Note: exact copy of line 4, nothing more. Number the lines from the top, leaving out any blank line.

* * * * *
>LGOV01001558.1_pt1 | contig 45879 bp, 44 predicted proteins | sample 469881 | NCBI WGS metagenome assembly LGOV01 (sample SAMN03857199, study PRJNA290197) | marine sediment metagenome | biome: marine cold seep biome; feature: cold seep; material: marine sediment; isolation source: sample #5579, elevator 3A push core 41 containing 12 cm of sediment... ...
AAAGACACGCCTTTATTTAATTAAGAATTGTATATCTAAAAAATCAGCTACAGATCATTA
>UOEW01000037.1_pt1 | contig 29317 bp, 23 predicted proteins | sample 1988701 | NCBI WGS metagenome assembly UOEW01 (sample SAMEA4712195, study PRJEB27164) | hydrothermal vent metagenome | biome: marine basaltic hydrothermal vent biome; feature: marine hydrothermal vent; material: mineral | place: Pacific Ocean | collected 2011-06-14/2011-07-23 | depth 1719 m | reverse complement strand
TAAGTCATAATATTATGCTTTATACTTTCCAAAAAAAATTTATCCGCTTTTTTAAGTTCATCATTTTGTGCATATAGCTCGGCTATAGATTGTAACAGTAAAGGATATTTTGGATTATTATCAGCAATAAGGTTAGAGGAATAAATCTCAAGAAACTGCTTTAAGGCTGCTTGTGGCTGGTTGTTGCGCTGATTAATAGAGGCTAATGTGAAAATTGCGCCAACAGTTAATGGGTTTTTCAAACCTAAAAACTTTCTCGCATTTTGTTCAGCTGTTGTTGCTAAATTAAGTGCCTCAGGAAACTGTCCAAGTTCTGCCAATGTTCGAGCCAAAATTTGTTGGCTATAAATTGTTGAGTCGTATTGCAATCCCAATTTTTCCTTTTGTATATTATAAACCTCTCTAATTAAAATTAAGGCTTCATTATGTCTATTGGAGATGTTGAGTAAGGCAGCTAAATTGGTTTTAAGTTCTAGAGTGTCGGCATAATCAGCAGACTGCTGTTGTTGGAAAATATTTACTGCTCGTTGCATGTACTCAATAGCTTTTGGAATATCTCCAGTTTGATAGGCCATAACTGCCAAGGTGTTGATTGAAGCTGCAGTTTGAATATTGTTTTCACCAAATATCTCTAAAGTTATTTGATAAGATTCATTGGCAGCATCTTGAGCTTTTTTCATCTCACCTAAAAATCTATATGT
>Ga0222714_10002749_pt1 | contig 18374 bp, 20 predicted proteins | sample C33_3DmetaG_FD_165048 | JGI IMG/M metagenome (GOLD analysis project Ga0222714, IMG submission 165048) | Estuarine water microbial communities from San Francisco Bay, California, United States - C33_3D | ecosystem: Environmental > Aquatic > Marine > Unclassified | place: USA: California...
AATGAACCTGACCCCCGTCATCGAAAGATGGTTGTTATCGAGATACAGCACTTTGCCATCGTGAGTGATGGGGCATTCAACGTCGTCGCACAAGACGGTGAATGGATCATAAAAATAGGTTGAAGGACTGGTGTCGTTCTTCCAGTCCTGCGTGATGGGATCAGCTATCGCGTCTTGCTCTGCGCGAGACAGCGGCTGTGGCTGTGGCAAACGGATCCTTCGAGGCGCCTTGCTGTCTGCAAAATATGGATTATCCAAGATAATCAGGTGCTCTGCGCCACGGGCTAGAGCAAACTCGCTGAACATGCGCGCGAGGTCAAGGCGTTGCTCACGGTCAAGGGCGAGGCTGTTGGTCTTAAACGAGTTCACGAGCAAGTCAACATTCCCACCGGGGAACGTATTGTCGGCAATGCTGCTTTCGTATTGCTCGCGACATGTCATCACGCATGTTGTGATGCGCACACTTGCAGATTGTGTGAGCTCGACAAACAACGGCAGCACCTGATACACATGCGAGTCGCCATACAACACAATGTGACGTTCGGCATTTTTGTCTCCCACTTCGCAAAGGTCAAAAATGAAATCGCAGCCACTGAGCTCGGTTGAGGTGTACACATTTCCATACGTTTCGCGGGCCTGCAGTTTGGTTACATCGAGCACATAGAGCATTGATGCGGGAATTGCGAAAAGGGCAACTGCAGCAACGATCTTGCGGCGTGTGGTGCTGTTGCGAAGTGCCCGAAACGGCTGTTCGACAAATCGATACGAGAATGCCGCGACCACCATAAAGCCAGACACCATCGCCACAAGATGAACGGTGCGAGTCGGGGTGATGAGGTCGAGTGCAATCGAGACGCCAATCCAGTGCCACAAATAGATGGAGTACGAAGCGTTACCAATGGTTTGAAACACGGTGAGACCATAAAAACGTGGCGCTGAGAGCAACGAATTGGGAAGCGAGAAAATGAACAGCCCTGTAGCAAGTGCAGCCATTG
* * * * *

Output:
TAAGTCATAATATTATGCTTTATACTTTCCAAAAAAAATTTATCCGCTTTTTTAAGTTCATCATTTTGTGCATATAGCTCGGCTATAGATTGTAACAGTAAAGGATATTTTGGATTATTATCAGCAATAAGGTTAGAGGAATAAATCTCAAGAAACTGCTTTAAGGCTGCTTGTGGCTGGTTGTTGCGCTGATTAATAGAGGCTAATGTGAAAATTGCGCCAACAGTTAATGGGTTTTTCAAACCTAAAAACTTTCTCGCATTTTGTTCAGCTGTTGTTGCTAAATTAAGTGCCTCAGGAAACTGTCCAAGTTCTGCCAATGTTCGAGCCAAAATTTGTTGGCTATAAATTGTTGAGTCGTATTGCAATCCCAATTTTTCCTTTTGTATATTATAAACCTCTCTAATTAAAATTAAGGCTTCATTATGTCTATTGGAGATGTTGAGTAAGGCAGCTAAATTGGTTTTAAGTTCTAGAGTGTCGGCATAATCAGCAGACTGCTGTTGTTGGAAAATATTTACTGCTCGTTGCATGTACTCAATAGCTTTTGGAATATCTCCAGTTTGATAGGCCATAACTGCCAAGGTGTTGATTGAAGCTGCAGTTTGAATATTGTTTTCACCAAATATCTCTAAAGTTATTTGATAAGATTCATTGGCAGCATCTTGAGCTTTTTTCATCTCACCTAAAAATCTATATGT